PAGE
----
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    Amy Ritterbusch

    Issues Demography & Population Studies, Gender & Sexuality, Mobility & Opportunity

    Assistant Professor of Social Welfare, UCLA Luskin School of Public Affairs
    Department of Social Welfare

    Dr. Amy Ritterbusch is an Assistant Professor of Social Welfare at UCLA Luskin School of Public Affairs where she focuses on issues of social justice, oriented participatory action research, community-based research methods, police violence, gender-based violence, and violence against street-connected communities. Dr. Ritterbusch has led participatory action research initiatives with street-connected communities in Colombia for the last decade and recently expanded her scope to include Uganda. Her research examines human rights violations and forms of violence exerted against homeless individuals, sex workers, drug users, street-connected children and youth, and subsequent community-driven mobilizations to catalyze social justice outcomes within these communities. Throughout her research and teaching career she has explored different approaches to engaging students and community leaders through critical and responsible interaction between classroom and street spaces in Colombia and Uganda through a social justice lens.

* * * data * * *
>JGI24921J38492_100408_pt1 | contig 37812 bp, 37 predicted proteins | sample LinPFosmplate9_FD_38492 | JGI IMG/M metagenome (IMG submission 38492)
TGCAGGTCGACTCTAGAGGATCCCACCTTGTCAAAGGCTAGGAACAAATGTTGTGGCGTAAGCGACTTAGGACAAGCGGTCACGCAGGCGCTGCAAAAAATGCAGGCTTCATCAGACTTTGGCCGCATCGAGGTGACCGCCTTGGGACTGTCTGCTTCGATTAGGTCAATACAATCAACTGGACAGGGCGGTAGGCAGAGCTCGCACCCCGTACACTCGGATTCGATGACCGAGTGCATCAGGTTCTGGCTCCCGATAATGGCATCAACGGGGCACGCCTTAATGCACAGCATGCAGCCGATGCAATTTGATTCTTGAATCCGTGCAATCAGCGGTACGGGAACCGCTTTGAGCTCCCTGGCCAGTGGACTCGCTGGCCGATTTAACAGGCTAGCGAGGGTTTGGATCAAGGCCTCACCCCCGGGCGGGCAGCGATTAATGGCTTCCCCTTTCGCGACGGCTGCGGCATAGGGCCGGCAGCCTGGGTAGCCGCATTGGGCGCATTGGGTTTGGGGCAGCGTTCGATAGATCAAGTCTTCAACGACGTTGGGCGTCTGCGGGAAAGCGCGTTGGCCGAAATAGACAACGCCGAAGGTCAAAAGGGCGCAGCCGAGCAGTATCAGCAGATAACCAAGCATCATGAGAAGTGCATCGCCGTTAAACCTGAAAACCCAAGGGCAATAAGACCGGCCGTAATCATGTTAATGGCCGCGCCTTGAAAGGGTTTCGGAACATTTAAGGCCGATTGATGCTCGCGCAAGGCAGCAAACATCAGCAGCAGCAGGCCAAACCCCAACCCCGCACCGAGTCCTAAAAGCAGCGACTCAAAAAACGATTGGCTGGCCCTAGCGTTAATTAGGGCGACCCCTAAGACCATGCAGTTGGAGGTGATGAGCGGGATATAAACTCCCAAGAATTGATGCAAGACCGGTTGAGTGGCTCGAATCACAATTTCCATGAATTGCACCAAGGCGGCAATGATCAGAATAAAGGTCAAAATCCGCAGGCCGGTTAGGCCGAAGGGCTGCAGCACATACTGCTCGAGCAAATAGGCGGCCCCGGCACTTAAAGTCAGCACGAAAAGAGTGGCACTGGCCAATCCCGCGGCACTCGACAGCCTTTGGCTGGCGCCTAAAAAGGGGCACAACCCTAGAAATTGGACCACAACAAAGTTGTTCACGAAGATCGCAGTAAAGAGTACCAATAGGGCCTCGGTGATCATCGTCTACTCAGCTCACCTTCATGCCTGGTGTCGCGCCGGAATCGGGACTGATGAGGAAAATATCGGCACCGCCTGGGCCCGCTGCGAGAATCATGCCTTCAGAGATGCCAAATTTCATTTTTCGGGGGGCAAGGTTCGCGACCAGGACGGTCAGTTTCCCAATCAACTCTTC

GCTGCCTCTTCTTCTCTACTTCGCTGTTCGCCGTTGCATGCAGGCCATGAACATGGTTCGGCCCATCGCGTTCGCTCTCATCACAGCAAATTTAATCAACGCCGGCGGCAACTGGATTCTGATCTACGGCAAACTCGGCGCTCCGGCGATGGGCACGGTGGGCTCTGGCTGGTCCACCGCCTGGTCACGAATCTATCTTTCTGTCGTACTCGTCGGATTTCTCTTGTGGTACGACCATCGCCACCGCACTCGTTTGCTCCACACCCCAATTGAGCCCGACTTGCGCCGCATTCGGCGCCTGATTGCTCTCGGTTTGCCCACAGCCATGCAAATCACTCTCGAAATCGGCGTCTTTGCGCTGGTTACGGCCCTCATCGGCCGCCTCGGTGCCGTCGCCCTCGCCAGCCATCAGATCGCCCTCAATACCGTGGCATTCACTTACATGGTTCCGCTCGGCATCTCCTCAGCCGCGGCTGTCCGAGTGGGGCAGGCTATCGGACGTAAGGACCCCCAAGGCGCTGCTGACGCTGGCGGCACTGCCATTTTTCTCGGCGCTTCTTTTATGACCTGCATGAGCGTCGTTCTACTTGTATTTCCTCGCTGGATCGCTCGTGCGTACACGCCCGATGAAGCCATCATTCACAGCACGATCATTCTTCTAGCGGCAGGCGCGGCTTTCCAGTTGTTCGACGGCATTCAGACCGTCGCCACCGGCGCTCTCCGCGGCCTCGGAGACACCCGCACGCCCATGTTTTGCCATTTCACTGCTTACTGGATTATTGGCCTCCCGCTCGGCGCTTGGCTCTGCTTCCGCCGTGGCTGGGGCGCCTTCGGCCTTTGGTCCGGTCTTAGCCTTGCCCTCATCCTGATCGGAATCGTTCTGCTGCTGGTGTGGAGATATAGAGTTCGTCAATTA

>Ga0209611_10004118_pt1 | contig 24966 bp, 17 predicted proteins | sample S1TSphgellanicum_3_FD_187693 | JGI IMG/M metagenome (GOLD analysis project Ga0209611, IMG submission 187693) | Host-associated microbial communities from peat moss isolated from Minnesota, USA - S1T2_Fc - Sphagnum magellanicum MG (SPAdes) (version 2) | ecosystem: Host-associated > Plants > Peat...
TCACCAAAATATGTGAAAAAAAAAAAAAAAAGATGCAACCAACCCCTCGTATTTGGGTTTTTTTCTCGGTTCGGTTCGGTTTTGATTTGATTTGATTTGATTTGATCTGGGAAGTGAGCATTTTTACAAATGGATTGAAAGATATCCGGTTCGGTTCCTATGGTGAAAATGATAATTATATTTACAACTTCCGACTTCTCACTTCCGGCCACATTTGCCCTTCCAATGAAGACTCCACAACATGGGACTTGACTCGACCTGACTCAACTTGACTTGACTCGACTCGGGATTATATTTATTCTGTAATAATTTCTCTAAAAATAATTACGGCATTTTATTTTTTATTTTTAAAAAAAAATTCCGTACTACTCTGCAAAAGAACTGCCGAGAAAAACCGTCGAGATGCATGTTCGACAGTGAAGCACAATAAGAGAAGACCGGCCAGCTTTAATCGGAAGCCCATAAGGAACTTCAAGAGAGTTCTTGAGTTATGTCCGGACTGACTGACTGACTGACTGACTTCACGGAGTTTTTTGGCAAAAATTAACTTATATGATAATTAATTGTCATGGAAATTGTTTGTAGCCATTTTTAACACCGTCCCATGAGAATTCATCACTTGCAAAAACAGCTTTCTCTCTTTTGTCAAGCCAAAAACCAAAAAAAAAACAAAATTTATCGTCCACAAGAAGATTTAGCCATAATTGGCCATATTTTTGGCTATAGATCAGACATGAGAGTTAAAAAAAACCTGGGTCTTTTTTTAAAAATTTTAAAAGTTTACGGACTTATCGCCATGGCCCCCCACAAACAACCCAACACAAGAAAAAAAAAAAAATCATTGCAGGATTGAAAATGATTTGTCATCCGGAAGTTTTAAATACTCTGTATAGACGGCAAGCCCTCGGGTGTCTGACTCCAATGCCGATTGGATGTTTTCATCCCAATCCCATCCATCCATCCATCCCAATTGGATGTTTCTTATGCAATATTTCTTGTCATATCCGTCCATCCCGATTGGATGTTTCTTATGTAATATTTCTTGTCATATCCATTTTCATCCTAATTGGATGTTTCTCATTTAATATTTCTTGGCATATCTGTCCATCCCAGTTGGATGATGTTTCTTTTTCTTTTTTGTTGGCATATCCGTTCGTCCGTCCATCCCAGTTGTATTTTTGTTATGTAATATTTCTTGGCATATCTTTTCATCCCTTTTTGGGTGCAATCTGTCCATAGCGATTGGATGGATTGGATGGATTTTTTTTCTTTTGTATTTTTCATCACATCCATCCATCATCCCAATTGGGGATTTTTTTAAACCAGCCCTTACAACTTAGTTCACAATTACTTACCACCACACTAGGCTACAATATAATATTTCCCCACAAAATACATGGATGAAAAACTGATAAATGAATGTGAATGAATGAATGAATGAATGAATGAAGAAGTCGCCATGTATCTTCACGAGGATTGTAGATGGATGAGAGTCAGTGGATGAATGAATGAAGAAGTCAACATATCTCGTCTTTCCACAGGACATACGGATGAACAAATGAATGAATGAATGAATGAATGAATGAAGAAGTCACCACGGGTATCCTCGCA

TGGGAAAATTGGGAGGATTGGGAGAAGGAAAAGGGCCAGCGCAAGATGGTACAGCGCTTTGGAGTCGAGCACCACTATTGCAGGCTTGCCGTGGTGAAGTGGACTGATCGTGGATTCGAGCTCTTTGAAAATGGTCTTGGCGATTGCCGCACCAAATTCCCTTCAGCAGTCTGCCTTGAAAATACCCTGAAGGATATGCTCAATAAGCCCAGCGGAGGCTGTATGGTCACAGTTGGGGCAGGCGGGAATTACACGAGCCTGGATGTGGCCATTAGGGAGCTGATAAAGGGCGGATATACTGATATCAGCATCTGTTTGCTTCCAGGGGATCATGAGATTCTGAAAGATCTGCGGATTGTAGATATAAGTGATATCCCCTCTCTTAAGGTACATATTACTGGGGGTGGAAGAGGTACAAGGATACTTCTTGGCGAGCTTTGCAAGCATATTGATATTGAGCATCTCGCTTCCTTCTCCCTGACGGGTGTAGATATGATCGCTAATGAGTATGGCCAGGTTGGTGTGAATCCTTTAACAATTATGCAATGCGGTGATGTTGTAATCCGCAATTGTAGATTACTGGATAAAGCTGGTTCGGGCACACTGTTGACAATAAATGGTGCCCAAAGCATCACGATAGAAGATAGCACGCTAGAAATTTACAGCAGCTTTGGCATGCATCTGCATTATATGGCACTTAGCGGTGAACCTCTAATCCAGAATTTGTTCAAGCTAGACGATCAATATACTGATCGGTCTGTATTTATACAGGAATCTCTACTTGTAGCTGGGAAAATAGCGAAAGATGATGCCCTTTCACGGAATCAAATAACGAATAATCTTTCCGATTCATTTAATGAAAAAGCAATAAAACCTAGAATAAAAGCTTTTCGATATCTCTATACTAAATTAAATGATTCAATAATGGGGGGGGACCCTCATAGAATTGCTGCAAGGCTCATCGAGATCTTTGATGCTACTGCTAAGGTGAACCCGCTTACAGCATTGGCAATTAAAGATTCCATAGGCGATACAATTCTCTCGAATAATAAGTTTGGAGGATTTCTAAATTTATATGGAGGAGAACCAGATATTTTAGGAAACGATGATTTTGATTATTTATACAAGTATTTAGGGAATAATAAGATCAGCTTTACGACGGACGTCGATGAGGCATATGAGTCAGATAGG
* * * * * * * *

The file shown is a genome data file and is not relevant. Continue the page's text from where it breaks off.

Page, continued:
Dr. Ritterbusch’s scholarship includes publications in social justice-oriented publications with respect to global human rights networks and public policy in Colombia. This includes a human rights shadow report on violence against homeless communities and their right to the city in Bogotá and policy briefs written with community-based collaborators presenting recommendations for the protection of homeless communities and sex workers’ fundamental human rights. Dr. Ritterbusch is involved with participatory action research partnerships with Red Comunitaria Trans (Bogotá, Colombia) and Casa Diversa, Comuna 8 (Medellín, Colombia). As a UCLA faculty member, Dr. Ritterbusch expands her research and pedagogical practices to the urban context of Los Angeles and as a means of catalyzing global networks for social justice that connect very local actions to transnational movements against injustice and inequality. Her academic research has been funded by the Open Society Foundations, the National Science Foundation, the Fulbright U.S. Program and other networks promoting global social justice.